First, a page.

I have anxiety.
It may seem strange to some, but I labored over the wording of that first sentence. Other phrases like “live with”, “suffer from”, and “have been diagnosed with” didn’t seem to quite capture the nuance I was seeking. It’s not an unwanted roommate on equal footing with the rest of my mind and all I have to do is find a way to evict it. While there are times when I suffer from the symptoms that relate to anxiety, I don’t feel it warrants a term that is more aptly used to describe people in pain, torture, or other greater forms of physical or psychological duress. The diagnosis angle seems too impersonal and clinical for my preferences in approaching this topic as a blog post. While I won’t deny other people the right to use these terms for their own anxiety, I’m not a fan.
In combating the symptoms, I’ve been taking a low dose of anti-anxiety medication for the last few months. Prior to that, I had not been a big fan of the SSRI drug family. My first experience with these kinds of drugs was not the product of anxiety or depression, but as a migraine preventative. Where previous migraine bouts were limited to a couple of headaches over a couple of months then years apart, the migraines I experienced in my late 20’s decided to go full time. I was getting them every day or every other day which, combined with a visual aura followed by extreme light and noise sensitivity, puts a giant crimp on daily life. The SSRI I took then stopped them cold within a day and brought a scary health episode to a close. The downside while I was taking them was a lack of moods and insomnia, a combination that lead to lying awake in bed to think about why I didn’t have much emotional range. These aren’t exactly the best thoughts for lulling yourself to sleep each night. In later years, I took another drug from the SSRI group on a short term basis to deal with depression associated with my divorce. I had to switch medications because of the side effects which included those really bad thoughts they warn you about. While I would prefer not to be on medication, I can’t argue with the positive results with another drug from the same group this time.
The mental health history of my family tree reads like the lineage of European nobility, for it is long and illustrious and apparently a tradition that is handed down from one generation to the next. I have three family members with paranoid schizophrenia diagnoses (a great uncle and two second cousins once removed). Beyond that, I’d have to take off my shoes to count the number of family members who have dealt with anxiety, depression, addiction, OCD, and other mental conditions over the course of their lives. Needless to say, family reunions are never dull.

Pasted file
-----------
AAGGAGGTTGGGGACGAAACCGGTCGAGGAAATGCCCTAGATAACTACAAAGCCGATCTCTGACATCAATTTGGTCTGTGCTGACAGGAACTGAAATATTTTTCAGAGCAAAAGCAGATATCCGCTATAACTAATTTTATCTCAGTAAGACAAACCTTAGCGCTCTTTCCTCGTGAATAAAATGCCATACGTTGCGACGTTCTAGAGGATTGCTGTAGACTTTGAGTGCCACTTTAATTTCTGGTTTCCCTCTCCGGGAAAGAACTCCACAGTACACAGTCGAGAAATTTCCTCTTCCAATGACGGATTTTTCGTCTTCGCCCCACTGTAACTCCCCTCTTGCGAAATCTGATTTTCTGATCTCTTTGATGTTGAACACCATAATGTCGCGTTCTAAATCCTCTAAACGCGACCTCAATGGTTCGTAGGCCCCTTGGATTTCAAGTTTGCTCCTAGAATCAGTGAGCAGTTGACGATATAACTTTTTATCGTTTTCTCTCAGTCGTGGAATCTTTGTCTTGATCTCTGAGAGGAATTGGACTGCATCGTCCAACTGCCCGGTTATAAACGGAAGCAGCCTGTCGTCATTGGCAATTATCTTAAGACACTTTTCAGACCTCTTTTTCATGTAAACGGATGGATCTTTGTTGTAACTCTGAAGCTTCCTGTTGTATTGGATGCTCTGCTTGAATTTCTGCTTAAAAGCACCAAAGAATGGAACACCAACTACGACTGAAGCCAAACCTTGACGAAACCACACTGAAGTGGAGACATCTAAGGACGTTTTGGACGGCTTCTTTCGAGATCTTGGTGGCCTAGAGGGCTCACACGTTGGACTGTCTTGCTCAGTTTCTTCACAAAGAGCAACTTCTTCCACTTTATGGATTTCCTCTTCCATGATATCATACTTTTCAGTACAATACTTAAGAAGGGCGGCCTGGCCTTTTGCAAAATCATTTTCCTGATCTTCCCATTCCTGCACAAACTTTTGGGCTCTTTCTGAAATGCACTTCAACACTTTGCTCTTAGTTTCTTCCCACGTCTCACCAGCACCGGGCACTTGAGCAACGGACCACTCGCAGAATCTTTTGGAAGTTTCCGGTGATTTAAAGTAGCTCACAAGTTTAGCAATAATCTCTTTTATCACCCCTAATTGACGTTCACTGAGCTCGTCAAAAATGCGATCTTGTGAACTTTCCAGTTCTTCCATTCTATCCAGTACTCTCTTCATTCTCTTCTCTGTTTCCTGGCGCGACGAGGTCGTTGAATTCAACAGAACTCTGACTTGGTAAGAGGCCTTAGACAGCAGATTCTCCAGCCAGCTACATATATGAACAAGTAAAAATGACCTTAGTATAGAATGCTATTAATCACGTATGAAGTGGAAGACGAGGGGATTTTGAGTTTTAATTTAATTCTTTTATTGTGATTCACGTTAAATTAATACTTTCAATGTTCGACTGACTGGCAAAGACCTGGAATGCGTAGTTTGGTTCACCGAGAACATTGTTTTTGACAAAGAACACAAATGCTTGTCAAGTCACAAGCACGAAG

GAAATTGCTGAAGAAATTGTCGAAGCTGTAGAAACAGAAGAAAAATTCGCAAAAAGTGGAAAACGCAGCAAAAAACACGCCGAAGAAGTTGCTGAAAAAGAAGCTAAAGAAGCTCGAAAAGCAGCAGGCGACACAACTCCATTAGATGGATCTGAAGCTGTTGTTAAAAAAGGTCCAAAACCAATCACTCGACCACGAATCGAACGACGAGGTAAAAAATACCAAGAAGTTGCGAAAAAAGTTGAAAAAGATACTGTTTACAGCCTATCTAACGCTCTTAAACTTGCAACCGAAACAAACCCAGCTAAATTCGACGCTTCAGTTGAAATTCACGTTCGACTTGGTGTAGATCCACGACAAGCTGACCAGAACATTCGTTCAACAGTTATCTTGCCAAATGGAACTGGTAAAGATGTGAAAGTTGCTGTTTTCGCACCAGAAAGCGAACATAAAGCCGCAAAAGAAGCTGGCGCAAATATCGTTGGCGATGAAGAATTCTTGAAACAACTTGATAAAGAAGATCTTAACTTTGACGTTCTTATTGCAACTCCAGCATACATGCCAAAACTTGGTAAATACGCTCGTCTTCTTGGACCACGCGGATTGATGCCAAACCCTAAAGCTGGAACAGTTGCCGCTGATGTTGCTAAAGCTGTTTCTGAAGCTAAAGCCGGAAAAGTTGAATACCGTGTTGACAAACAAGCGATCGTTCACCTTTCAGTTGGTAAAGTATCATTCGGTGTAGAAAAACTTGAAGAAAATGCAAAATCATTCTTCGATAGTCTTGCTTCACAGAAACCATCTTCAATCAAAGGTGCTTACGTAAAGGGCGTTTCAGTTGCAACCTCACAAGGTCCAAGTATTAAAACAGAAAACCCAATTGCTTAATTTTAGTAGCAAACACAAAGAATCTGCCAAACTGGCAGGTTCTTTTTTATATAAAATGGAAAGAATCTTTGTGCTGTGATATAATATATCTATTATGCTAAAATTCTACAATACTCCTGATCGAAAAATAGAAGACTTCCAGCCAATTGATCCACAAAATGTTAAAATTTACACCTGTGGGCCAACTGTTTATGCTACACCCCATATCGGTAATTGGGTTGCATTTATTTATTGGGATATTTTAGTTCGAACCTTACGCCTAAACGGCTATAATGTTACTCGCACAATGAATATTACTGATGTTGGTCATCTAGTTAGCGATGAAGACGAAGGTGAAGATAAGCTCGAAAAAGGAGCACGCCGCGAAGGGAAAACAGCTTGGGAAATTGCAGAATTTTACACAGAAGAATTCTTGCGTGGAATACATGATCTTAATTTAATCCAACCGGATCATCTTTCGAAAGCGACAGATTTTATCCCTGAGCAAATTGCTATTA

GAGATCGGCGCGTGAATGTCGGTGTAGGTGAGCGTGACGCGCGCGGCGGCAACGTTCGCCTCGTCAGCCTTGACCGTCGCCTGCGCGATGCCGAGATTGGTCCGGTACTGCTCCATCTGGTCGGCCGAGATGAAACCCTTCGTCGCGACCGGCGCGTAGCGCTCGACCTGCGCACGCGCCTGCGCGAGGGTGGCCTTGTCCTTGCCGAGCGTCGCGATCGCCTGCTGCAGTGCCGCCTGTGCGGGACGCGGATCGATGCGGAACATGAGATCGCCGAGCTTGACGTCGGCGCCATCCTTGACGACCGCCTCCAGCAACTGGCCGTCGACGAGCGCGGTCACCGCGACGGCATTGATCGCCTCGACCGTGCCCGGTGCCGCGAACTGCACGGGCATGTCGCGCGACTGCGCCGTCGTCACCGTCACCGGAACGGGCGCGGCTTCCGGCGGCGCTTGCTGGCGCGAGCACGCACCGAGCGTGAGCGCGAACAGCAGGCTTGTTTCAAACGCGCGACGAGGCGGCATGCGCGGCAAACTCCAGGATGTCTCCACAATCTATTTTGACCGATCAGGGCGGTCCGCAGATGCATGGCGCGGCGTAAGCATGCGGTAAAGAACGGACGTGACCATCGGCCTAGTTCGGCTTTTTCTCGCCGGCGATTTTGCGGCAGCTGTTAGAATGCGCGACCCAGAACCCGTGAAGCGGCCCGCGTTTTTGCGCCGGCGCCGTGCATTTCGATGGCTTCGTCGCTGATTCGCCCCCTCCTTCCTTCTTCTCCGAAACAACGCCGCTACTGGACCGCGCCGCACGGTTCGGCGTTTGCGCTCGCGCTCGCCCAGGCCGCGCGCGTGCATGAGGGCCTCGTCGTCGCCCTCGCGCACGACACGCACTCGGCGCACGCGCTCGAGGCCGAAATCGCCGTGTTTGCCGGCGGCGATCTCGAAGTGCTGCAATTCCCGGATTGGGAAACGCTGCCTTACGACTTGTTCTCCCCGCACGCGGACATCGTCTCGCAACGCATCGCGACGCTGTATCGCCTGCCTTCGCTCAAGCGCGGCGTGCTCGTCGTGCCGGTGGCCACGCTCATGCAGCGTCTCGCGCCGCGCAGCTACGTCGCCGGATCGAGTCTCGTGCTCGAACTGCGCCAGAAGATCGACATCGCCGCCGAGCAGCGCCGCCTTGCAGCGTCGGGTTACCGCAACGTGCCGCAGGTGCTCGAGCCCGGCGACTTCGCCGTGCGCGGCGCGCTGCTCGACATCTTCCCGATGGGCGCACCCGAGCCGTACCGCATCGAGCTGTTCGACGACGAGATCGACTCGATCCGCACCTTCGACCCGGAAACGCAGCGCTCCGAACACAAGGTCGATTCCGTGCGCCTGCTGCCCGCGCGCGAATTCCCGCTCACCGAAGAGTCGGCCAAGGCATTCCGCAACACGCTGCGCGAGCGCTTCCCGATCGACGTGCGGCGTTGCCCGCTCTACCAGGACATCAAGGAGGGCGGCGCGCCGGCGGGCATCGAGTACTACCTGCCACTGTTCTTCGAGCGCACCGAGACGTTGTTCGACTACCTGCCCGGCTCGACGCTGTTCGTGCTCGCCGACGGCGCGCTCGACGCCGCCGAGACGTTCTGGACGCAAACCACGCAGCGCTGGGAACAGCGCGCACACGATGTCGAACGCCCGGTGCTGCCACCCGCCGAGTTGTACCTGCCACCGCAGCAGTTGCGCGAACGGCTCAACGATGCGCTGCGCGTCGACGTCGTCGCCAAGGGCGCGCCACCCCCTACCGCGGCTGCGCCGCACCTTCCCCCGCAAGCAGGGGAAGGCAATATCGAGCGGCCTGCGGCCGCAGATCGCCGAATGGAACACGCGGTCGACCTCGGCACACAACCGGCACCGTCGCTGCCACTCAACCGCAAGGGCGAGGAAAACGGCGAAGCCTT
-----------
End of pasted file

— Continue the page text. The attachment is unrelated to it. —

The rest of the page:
There are times when I wonder how much (if at all) these mental illnesses influence my own mind. Do I have those occasional disturbing, haunting thoughts because I have an overactive imagination or it is the product of a dissociative condition? The realistic answer is former but the anxious mind doesn’t completely agree which is enough to put the splinter of doubt at the periphery. It shouldn’t be that way since I had an MRI of my brain done a couple years back when I was experiencing visual distortions every now and again. My neurologist went over the results and told me that my brain was structurally normal which also rules out other conditions. (Me, after finding out the results: “Good, I can now tell me I have a normal brain.” Neurologist, without missing a beat: “The structure is normal. This doesn’t cover function.”)
I’ve wanted to write about anxiety for awhile because talking about it has always been helpful to me. The reality of acknowledgment always edges out any horrible possibilities that my mind can conjure while some obstacles just evaporate or become clearer by simply articulating them. The mental isolation, that all too often feeling that I am the only one in the world who can understand what it is like, melts away as others open up about their experiences. Sunshine, as they say, is the ultimate disinfectant and it has held true for me when it comes to anxiety. It’s not a silver bullet but it curtails the influence that anxiety can exert over me.
During his lifetime, Winston Chruchill referred to bouts of his depression as visits from his “black dog”. I wouldn’t call my anxiety that (mainly because I like dogs), but I can appreciate the frame of reference: something that comes and goes without much indication as to duration or frequency. Since my massive panic attack back in February, I’ve been on the march back towards the (relatively) normal life that I had before that time period. I’m much better than I was and continue to improve as time slowly marches that event further into my past and, yes, I still have a ways to go.
When and how it will make itself known in the future, I can’t possibly guess. But I will try to stick to that little phrase I picked up during my semester abroad in Australia so many years ago: